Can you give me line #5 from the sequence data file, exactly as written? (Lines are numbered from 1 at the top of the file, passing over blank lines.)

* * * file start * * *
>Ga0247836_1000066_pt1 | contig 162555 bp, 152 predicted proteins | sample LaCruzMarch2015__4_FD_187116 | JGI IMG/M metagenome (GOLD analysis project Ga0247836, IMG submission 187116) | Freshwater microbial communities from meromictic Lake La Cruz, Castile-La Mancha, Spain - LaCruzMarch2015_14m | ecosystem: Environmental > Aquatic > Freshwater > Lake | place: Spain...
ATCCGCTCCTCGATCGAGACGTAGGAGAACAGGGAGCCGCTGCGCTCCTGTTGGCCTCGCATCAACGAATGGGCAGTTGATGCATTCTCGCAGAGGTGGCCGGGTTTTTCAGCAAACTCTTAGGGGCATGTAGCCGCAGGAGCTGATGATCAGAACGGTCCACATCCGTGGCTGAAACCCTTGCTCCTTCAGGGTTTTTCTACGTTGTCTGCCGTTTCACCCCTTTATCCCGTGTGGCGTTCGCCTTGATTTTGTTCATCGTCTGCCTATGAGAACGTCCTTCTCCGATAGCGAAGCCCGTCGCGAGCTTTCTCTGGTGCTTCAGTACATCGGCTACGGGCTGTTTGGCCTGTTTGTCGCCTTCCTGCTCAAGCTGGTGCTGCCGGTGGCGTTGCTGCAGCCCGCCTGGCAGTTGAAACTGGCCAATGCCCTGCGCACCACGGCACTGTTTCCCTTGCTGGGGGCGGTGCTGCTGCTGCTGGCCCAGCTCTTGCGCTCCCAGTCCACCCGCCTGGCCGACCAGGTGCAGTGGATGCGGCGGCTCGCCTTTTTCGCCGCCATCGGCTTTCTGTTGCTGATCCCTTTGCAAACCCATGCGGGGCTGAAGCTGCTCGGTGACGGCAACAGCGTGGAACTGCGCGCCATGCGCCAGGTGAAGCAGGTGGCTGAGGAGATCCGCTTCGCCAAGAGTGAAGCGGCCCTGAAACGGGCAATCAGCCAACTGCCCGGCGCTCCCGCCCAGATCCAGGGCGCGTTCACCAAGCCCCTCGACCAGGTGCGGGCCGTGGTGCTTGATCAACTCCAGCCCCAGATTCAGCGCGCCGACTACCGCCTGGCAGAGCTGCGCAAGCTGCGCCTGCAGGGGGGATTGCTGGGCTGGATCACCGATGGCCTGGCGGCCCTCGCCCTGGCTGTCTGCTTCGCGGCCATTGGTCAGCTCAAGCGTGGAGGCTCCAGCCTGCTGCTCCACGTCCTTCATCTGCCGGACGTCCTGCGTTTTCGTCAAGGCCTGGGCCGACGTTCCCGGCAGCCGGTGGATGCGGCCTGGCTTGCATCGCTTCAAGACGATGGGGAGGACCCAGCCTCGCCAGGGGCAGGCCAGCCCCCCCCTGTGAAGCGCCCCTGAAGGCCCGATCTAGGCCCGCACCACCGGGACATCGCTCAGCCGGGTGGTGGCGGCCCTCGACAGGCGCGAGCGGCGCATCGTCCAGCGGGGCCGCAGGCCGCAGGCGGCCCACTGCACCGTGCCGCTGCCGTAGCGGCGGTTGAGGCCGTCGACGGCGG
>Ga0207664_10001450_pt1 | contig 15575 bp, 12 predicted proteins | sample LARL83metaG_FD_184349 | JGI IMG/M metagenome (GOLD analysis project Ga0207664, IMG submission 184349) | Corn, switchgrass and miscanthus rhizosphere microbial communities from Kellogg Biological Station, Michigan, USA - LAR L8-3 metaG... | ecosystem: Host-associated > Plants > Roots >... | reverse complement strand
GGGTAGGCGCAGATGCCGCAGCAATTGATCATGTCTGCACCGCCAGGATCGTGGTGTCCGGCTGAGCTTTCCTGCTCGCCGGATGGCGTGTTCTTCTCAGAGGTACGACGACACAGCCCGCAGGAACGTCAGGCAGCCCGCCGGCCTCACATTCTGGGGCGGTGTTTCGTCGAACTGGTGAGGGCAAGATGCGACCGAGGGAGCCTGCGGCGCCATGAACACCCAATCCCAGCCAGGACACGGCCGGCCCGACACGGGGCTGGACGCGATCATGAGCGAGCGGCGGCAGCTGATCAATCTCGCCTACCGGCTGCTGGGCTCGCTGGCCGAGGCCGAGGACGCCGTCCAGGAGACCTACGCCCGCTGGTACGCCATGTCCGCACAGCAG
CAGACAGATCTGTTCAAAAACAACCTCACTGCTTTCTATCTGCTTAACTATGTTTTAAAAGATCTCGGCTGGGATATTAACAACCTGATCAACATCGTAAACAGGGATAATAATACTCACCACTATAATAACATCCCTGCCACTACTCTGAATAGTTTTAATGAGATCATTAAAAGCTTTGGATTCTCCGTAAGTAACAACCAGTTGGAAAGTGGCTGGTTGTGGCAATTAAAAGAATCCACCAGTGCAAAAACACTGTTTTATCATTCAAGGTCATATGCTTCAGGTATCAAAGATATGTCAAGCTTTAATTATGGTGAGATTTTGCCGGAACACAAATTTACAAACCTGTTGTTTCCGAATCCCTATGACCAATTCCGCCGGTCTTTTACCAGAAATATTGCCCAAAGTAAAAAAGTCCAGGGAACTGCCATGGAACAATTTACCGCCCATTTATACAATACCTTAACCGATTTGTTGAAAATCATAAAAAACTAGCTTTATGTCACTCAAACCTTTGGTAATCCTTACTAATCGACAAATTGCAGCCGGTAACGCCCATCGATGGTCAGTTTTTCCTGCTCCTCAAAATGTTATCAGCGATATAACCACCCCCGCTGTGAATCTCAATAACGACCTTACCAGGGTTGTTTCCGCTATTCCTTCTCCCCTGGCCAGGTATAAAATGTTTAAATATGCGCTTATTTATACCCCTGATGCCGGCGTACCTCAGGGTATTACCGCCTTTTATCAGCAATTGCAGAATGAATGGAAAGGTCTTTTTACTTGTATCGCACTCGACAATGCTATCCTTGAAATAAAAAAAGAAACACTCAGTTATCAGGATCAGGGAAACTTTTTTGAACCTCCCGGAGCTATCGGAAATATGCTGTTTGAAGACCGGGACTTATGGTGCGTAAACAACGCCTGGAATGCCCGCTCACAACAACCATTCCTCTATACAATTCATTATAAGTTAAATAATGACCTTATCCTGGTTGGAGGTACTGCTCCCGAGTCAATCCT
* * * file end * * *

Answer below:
CAGACAGATCTGTTCAAAAACAACCTCACTGCTTTCTATCTGCTTAACTATGTTTTAAAAGATCTCGGCTGGGATATTAACAACCTGATCAACATCGTAAACAGGGATAATAATACTCACCACTATAATAACATCCCTGCCACTACTCTGAATAGTTTTAATGAGATCATTAAAAGCTTTGGATTCTCCGTAAGTAACAACCAGTTGGAAAGTGGCTGGTTGTGGCAATTAAAAGAATCCACCAGTGCAAAAACACTGTTTTATCATTCAAGGTCATATGCTTCAGGTATCAAAGATATGTCAAGCTTTAATTATGGTGAGATTTTGCCGGAACACAAATTTACAAACCTGTTGTTTCCGAATCCCTATGACCAATTCCGCCGGTCTTTTACCAGAAATATTGCCCAAAGTAAAAAAGTCCAGGGAACTGCCATGGAACAATTTACCGCCCATTTATACAATACCTTAACCGATTTGTTGAAAATCATAAAAAACTAGCTTTATGTCACTCAAACCTTTGGTAATCCTTACTAATCGACAAATTGCAGCCGGTAACGCCCATCGATGGTCAGTTTTTCCTGCTCCTCAAAATGTTATCAGCGATATAACCACCCCCGCTGTGAATCTCAATAACGACCTTACCAGGGTTGTTTCCGCTATTCCTTCTCCCCTGGCCAGGTATAAAATGTTTAAATATGCGCTTATTTATACCCCTGATGCCGGCGTACCTCAGGGTATTACCGCCTTTTATCAGCAATTGCAGAATGAATGGAAAGGTCTTTTTACTTGTATCGCACTCGACAATGCTATCCTTGAAATAAAAAAAGAAACACTCAGTTATCAGGATCAGGGAAACTTTTTTGAACCTCCCGGAGCTATCGGAAATATGCTGTTTGAAGACCGGGACTTATGGTGCGTAAACAACGCCTGGAATGCCCGCTCACAACAACCATTCCTCTATACAATTCATTATAAGTTAAATAATGACCTTATCCTGGTTGGAGGTACTGCTCCCGAGTCAATCCT